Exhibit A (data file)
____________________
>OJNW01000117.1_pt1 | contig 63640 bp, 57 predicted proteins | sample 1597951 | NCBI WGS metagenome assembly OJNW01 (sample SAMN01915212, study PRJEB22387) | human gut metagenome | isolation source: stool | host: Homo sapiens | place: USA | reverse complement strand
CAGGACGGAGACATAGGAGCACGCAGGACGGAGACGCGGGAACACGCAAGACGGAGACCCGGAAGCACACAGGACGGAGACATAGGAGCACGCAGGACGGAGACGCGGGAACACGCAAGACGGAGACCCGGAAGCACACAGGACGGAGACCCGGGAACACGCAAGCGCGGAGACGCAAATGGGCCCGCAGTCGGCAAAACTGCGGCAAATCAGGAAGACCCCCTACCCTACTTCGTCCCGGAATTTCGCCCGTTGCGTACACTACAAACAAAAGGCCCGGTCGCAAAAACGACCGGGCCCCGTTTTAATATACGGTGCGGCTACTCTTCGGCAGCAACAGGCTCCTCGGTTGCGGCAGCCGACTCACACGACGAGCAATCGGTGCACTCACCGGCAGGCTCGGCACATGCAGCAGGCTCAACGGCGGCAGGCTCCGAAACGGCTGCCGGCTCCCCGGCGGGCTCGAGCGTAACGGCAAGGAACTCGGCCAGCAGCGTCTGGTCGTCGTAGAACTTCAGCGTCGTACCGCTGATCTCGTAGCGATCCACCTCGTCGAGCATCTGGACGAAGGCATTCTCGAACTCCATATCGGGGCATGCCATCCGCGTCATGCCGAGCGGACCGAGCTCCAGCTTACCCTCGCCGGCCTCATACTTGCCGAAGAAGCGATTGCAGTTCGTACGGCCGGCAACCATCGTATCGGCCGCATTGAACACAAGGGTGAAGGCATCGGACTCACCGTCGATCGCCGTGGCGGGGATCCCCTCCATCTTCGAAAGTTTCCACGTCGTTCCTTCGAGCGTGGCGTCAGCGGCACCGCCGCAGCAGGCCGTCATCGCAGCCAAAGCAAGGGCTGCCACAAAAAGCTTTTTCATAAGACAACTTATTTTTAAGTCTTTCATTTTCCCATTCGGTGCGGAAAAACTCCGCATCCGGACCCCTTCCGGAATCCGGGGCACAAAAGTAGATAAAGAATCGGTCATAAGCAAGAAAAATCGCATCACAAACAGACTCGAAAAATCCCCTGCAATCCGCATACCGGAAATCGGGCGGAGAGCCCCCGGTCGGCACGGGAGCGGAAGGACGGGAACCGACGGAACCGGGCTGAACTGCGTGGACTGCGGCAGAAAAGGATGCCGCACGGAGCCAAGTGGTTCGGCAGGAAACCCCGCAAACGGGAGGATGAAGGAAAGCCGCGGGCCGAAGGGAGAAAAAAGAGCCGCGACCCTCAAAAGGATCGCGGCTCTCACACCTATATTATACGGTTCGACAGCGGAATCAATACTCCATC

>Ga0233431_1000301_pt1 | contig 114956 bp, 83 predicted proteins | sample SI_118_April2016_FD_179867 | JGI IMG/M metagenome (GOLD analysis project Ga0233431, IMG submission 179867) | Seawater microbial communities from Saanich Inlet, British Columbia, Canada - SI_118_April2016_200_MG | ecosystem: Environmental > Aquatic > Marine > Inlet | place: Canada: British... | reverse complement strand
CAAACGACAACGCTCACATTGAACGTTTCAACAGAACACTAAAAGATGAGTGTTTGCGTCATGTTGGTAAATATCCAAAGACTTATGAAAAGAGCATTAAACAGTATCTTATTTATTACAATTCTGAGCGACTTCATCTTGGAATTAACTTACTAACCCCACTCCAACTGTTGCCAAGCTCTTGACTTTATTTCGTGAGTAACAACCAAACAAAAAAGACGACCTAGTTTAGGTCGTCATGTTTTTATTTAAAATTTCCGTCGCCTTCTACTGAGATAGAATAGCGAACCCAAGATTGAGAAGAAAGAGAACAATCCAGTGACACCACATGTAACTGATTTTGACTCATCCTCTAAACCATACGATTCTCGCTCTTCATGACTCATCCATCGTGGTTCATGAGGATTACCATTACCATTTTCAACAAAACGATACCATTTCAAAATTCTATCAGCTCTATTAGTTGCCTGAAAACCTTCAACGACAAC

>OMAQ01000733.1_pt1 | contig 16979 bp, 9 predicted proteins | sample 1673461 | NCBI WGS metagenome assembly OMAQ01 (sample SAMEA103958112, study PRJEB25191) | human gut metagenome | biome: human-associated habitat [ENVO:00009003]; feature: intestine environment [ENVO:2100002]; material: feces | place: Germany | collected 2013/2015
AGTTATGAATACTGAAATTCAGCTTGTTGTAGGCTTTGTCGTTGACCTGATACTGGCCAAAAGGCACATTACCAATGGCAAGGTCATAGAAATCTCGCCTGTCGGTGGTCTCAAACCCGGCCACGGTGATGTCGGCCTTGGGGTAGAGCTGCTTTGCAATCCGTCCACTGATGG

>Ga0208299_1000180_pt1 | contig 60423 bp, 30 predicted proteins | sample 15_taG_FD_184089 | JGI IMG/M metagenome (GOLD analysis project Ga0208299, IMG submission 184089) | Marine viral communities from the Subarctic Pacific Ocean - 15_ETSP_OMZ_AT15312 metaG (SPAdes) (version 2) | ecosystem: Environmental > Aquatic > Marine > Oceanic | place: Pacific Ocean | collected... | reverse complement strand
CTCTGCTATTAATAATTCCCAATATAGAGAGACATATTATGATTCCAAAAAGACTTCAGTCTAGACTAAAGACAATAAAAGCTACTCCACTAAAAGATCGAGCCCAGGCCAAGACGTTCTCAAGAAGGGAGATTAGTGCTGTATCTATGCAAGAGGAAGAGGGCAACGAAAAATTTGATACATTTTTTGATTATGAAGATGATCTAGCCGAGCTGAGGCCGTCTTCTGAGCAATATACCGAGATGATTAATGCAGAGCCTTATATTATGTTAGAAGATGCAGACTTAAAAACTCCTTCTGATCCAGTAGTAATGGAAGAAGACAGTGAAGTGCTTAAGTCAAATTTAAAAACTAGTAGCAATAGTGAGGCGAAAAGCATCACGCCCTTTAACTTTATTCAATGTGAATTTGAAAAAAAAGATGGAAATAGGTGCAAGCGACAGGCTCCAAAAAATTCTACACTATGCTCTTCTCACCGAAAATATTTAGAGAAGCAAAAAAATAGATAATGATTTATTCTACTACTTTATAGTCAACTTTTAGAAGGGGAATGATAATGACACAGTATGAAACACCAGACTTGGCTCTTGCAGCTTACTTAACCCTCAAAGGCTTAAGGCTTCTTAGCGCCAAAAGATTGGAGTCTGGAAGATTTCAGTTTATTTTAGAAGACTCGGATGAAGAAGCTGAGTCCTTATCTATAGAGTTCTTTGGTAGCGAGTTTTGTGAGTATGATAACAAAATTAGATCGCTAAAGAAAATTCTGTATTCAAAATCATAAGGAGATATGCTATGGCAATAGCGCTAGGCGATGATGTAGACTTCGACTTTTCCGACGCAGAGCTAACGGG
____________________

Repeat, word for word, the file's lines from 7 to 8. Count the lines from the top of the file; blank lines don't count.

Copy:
>Ga0208299_1000180_pt1 | contig 60423 bp, 30 predicted proteins | sample 15_taG_FD_184089 | JGI IMG/M metagenome (GOLD analysis project Ga0208299, IMG submission 184089) | Marine viral communities from the Subarctic Pacific Ocean - 15_ETSP_OMZ_AT15312 metaG (SPAdes) (version 2) | ecosystem: Environmental > Aquatic > Marine > Oceanic | place: Pacific Ocean | collected... | reverse complement strand
CTCTGCTATTAATAATTCCCAATATAGAGAGACATATTATGATTCCAAAAAGACTTCAGTCTAGACTAAAGACAATAAAAGCTACTCCACTAAAAGATCGAGCCCAGGCCAAGACGTTCTCAAGAAGGGAGATTAGTGCTGTATCTATGCAAGAGGAAGAGGGCAACGAAAAATTTGATACATTTTTTGATTATGAAGATGATCTAGCCGAGCTGAGGCCGTCTTCTGAGCAATATACCGAGATGATTAATGCAGAGCCTTATATTATGTTAGAAGATGCAGACTTAAAAACTCCTTCTGATCCAGTAGTAATGGAAGAAGACAGTGAAGTGCTTAAGTCAAATTTAAAAACTAGTAGCAATAGTGAGGCGAAAAGCATCACGCCCTTTAACTTTATTCAATGTGAATTTGAAAAAAAAGATGGAAATAGGTGCAAGCGACAGGCTCCAAAAAATTCTACACTATGCTCTTCTCACCGAAAATATTTAGAGAAGCAAAAAAATAGATAATGATTTATTCTACTACTTTATAGTCAACTTTTAGAAGGGGAATGATAATGACACAGTATGAAACACCAGACTTGGCTCTTGCAGCTTACTTAACCCTCAAAGGCTTAAGGCTTCTTAGCGCCAAAAGATTGGAGTCTGGAAGATTTCAGTTTATTTTAGAAGACTCGGATGAAGAAGCTGAGTCCTTATCTATAGAGTTCTTTGGTAGCGAGTTTTGTGAGTATGATAACAAAATTAGATCGCTAAAGAAAATTCTGTATTCAAAATCATAAGGAGATATGCTATGGCAATAGCGCTAGGCGATGATGTAGACTTCGACTTTTCCGACGCAGAGCTAACGGG